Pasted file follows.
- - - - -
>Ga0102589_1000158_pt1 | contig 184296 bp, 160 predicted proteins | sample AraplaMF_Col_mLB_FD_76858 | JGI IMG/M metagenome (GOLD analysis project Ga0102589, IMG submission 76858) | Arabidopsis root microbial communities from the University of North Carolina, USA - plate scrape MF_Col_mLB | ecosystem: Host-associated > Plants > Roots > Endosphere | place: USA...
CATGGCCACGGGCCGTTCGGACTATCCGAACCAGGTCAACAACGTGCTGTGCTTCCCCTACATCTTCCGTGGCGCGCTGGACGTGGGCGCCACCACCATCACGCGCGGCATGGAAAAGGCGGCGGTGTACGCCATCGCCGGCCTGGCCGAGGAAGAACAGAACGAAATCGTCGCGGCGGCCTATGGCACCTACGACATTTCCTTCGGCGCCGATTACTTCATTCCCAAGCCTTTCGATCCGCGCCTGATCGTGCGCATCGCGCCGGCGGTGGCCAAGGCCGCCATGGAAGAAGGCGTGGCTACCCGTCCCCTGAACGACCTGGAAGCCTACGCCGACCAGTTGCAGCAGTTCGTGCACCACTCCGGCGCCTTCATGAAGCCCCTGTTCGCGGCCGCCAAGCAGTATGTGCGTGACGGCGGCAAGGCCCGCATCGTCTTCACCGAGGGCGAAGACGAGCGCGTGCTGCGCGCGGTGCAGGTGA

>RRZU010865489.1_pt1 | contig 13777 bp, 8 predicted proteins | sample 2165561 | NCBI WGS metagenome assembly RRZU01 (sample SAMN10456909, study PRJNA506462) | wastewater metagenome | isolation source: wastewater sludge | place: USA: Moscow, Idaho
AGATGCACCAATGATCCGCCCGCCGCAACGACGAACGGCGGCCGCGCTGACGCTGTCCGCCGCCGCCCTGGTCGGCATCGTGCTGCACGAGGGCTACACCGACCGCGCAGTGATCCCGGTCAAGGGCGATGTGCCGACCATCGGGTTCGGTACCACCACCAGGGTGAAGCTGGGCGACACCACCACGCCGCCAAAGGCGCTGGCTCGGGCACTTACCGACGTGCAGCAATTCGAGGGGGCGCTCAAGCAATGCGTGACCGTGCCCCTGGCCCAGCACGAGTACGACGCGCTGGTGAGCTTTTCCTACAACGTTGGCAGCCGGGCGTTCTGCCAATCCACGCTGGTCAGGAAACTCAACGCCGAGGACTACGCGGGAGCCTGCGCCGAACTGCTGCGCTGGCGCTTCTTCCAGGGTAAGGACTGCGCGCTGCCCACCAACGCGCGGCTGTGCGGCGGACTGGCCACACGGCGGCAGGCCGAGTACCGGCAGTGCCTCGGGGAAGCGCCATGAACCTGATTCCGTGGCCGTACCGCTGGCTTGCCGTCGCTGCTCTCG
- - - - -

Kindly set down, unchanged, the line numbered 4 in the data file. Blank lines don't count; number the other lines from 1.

AGATGCACCAATGATCCGCCCGCCGCAACGACGAACGGCGGCCGCGCTGACGCTGTCCGCCGCCGCCCTGGTCGGCATCGTGCTGCACGAGGGCTACACCGACCGCGCAGTGATCCCGGTCAAGGGCGATGTGCCGACCATCGGGTTCGGTACCACCACCAGGGTGAAGCTGGGCGACACCACCACGCCGCCAAAGGCGCTGGCTCGGGCACTTACCGACGTGCAGCAATTCGAGGGGGCGCTCAAGCAATGCGTGACCGTGCCCCTGGCCCAGCACGAGTACGACGCGCTGGTGAGCTTTTCCTACAACGTTGGCAGCCGGGCGTTCTGCCAATCCACGCTGGTCAGGAAACTCAACGCCGAGGACTACGCGGGAGCCTGCGCCGAACTGCTGCGCTGGCGCTTCTTCCAGGGTAAGGACTGCGCGCTGCCCACCAACGCGCGGCTGTGCGGCGGACTGGCCACACGGCGGCAGGCCGAGTACCGGCAGTGCCTCGGGGAAGCGCCATGAACCTGATTCCGTGGCCGTACCGCTGGCTTGCCGTCGCTGCTCTCG